Hockey Hall of Fame - Stanley Cup Journals: 09
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On Thursday, June 14, the Stanley Cup was flown from Orange County to Toronto in order to participate in the televised 2007 National Hockey League Awards Show. "Tonight, we celebrate the outstanding achievements of an outstanding season," stated Gary Bettman, the NHL's commissioner.

Hosted by broadcaster Ron McLean, as literate and witty as always, the Anaheim Ducks had considerable presence. Introduced by the host, the audience erupted when Scott Niedermayer, Sammy Pahlsson and Chris Pronger stepped on stage with the Stanley Cup.

Pahlsson was nominated for the Selke Trophy as top defensive forward, an honour that was presented by Frank Selke Jr. and Doug Gilmour to Carolina's Rod Brind'Amour.

Both Niedermayer and Pronger were up for the Norris Trophy, awarded to the NHL's top defenseman. Larry Murphy handed the trophy to winner Nicklas Lidstrom of the Detroit Red Wings.

The night truly belonged to Sidney Crosby. He was awarded the Pearson Award by Canadian Prime Minister Stephen Harper (a hockey historian himself), the Art Ross Trophy as the NHL's top point-getter by junior phenom John Tavares of the Oshawa Generals and the Hart Trophy as the regular season MVP by Gordie Howe.

Vincent Lecavalier accepts the Maurice 'Rocket' Richard Trophy
Vincent Lecavalier (left) proudly accepts the Maurice "Rocket" Richard Trophy presented annually to the goal-scoring leader during the regular season. The award was presented this year by Henri Richard (right), brother of the late Maurice Richard. (Steve Poirier/HHOF)
In a televised presentation, Jean Beliveau awarded the Rocket Richard Trophy to Tampa's Vincent Lecavalier, Cam Neely handed the Bill Masterton Trophy for perseverance and dedication to Phil Kessel of the Bruins while Saku Koivu was awarded the King Clancy Trophy for community service in absentia (which is not far from Finland).

The Minnesota Wild tandem of Niklas Backstrom and Manny Fernandez earned the Jennings Trophy for the lowest goals against average, while TV personality George Stroumboulopoulos and wrestler Trish Stratus handed Martin Brodeur the Vezina Trophy as the NHL's best goaltender.

The three beautiful ladies in the recording trio Shaye presented Pavel Datsyuk of Detroit with the Lady Byng Trophy as most gentlemanly player. Young Evgeni Malkin of the Penguins was not available to receive the Calder Trophy as rookie of the year, presented by Dale Hawerchuk. The Jack Adams Trophy as coach of the year went to Vancouver's Alain Vigneault, presented by Pat Quinn.

The NHL's First All-Star Team was also announced, with Martin Brodeur in goal, Sidney Crosby, Alexander Ovechkin and Dany Heatley at the three forward positions while Nicklas Lidstrom and Anaheim's Scott Niedermayer were named as the duo on defense.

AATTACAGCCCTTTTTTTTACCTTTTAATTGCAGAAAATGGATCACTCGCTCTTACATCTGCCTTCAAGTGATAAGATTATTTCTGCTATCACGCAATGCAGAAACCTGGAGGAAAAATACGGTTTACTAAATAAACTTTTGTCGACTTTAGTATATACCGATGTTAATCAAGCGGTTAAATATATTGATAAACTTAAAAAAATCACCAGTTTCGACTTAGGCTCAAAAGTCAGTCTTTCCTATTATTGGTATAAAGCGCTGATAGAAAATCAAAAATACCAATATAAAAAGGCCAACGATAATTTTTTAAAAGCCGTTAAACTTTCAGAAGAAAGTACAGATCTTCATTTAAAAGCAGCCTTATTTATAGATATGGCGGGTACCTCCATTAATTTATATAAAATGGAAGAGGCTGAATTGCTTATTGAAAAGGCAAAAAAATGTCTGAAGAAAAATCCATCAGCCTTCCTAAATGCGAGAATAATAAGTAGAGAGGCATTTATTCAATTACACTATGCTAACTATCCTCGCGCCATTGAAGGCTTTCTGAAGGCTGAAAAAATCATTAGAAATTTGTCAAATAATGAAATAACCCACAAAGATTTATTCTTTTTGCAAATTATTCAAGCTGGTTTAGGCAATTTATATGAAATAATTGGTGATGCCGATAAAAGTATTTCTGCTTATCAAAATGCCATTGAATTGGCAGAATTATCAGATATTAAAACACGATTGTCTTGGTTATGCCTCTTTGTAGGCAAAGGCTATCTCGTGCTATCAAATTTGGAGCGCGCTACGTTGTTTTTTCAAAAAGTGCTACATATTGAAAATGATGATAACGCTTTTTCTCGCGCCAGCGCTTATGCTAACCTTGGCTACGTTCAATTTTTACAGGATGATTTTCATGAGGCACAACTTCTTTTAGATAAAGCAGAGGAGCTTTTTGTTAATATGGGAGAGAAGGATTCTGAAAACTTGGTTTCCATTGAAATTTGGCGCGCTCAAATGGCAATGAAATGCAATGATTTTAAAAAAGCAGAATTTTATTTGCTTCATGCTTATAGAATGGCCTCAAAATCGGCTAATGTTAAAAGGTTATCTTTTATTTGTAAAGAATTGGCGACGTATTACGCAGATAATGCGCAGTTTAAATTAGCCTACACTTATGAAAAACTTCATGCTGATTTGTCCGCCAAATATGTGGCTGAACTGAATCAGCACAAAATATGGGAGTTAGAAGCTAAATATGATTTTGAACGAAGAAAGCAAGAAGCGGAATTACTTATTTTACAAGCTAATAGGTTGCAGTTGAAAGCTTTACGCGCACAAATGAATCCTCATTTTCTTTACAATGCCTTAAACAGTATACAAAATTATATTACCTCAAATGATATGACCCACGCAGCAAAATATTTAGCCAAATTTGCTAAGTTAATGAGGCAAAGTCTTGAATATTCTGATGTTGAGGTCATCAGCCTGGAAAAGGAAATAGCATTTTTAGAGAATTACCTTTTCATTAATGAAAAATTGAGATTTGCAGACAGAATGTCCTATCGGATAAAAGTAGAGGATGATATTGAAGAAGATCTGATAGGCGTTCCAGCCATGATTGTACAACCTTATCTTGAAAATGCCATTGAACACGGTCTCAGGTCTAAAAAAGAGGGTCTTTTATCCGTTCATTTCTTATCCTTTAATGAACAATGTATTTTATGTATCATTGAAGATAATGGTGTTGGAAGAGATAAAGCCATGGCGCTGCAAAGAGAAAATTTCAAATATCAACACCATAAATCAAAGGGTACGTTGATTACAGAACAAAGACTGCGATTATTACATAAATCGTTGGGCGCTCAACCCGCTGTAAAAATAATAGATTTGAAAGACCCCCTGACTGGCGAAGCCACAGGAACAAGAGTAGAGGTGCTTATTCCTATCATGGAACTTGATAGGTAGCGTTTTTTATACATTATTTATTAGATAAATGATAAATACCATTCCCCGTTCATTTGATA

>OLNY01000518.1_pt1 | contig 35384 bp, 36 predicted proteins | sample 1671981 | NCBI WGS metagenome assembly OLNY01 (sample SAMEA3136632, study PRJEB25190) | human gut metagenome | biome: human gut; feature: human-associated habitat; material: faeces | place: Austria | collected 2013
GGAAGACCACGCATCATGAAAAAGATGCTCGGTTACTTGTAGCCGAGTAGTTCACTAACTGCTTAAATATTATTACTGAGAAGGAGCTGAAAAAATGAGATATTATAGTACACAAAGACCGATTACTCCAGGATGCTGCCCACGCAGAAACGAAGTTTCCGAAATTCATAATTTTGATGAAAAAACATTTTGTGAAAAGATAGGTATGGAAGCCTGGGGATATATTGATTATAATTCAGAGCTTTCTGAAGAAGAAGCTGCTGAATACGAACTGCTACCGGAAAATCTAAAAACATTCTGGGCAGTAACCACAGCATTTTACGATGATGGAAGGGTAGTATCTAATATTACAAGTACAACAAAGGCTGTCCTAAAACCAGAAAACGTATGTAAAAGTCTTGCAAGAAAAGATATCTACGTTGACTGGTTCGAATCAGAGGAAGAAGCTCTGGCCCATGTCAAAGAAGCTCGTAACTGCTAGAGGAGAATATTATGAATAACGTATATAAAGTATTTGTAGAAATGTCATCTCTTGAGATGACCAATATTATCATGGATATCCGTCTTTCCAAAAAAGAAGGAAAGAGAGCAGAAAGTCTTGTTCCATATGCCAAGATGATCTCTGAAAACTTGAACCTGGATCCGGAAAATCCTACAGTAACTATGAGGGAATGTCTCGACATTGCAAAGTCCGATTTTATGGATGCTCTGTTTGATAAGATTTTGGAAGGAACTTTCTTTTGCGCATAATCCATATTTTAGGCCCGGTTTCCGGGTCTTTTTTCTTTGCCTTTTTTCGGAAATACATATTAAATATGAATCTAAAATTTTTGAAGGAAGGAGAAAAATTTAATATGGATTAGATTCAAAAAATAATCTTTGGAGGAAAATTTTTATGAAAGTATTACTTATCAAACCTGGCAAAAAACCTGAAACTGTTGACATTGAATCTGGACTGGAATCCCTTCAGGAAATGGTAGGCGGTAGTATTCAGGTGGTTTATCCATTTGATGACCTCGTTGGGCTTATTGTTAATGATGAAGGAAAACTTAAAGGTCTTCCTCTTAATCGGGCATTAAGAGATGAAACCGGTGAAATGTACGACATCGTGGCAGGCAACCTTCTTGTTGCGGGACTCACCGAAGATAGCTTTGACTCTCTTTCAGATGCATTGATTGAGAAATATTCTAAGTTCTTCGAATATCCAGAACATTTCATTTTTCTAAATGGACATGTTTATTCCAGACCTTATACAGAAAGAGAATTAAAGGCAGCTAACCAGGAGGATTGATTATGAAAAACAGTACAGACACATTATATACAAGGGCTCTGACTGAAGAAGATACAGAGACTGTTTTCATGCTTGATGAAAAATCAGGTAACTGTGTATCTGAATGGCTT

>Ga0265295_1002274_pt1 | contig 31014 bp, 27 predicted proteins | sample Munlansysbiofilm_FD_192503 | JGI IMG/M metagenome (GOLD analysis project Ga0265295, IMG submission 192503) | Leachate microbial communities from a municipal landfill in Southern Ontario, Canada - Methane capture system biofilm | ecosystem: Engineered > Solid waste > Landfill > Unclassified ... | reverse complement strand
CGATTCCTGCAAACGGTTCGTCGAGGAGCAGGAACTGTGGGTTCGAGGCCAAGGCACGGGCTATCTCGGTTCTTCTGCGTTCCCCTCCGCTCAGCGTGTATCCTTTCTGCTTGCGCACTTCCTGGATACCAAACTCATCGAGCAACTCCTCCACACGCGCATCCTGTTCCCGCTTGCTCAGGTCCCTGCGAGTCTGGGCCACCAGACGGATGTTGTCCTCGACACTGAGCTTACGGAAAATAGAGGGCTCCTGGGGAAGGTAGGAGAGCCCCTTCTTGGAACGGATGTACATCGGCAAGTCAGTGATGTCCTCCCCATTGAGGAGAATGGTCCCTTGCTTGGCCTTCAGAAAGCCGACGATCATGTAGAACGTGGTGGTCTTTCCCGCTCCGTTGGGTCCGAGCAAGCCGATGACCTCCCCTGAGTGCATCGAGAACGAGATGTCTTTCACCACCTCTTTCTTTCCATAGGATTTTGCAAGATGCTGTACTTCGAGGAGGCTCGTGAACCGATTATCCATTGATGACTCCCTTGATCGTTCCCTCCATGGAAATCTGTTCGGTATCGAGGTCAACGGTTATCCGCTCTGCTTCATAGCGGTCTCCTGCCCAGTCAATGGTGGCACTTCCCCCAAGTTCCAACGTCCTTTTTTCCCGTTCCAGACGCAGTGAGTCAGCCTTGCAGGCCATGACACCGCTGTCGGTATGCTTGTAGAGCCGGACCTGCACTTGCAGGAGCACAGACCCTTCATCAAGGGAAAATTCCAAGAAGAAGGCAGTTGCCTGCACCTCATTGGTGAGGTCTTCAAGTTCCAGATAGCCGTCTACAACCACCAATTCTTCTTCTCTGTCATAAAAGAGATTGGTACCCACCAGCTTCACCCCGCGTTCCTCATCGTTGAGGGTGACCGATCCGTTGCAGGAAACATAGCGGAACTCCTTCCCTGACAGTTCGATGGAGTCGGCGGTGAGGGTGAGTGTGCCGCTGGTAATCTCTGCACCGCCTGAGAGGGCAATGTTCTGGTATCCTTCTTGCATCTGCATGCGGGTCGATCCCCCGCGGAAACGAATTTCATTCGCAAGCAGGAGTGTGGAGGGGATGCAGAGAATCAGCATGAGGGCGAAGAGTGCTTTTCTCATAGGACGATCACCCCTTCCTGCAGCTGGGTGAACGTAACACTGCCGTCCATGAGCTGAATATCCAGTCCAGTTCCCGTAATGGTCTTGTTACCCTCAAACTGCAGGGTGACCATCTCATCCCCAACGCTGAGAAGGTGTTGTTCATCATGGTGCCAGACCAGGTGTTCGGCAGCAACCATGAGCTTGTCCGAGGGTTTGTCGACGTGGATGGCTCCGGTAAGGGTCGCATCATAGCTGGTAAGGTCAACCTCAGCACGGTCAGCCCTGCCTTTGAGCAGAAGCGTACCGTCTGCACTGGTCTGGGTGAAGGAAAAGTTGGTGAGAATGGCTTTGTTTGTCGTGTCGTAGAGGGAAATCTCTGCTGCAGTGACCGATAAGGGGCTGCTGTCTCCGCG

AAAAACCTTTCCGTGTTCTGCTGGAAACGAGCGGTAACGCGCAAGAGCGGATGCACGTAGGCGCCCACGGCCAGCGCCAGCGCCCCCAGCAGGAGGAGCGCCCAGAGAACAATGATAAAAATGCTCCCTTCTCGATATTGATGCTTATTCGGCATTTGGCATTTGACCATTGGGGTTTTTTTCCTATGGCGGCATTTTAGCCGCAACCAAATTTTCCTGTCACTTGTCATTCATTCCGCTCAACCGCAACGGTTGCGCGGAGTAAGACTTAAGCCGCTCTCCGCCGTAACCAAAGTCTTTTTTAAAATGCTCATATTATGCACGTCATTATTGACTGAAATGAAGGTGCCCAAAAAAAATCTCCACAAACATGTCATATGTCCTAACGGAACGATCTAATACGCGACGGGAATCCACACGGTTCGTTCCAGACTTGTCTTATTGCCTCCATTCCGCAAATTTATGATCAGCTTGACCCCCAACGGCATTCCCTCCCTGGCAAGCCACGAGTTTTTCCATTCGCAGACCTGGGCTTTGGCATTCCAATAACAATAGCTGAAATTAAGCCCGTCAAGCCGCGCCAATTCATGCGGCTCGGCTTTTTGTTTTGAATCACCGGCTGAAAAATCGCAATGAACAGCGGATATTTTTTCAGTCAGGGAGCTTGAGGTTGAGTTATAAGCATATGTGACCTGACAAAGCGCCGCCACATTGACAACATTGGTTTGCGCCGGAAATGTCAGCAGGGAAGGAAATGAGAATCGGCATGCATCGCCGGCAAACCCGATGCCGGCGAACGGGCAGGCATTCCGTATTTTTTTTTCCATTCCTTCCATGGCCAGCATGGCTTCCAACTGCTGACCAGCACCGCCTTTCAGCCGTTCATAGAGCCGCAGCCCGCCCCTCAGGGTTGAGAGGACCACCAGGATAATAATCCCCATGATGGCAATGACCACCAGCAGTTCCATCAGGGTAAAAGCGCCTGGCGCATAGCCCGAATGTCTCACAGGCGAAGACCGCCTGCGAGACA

The Trews and the sensational Finger 11 entertained during the show, then the latter played at the exclusive after-party at the tony Carlu Theatre. Guests celebrated in three adjoining rooms with an array of magnificent dishes of their choosing, rubbing shoulders with hockey stars of both a current and heritage vintage.

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The Stanley Cup sits front and centre at the dinner table with the scouting staff of the Anaheim Ducks at Hyde Park Steak House in Columbus, Ohio.
(Phil Pritchard/HHOF)
One week later, on June 21, 2007, the Stanley Cup again left Orange County, but this time it was to be present at the annual NHL Draft, being held at the Nationwide Arena in Columbus, Ohio, home of the NHL's Blue Jackets.

The Stanley Cup, along with all the NHL merit trophies, was prominent at the Top Prospects Preview, not so subtly reminding the young players that a pot of gold lies at the end of the hockey rainbow.

That evening, the team of scouts for the Anaheim Ducks congregated over an excellent meal at the Hyde Park Steak House, who had prepared a special menu just for the Stanley Cup champions. With Brian Burke, the Executive Vice President and General Manager of the Anaheim presiding over dinner, the birddogs from all over the globe gathered to relax before the draft, the culmination of their hours of dedicated hard work through the hockey season.

Although the Stanley Cup celebration is special to all the Ducks' staff, it holds special significance to Rick Paterson, the Ducks' Director of Professional Scouting, as this is victory number four for him — he was an assistant coach with the Pittsburgh Penguins when they won the Stanley Cup in 1991 and 1992, and was the chief scout for the Tampa Bay Lightning when they were victorious in 2004. But why would this one be sweeter? Two days after the Ducks circled the rink hoisting the Stanley Cup this spring, Rick and his wife Kathy welcomed twins into this world!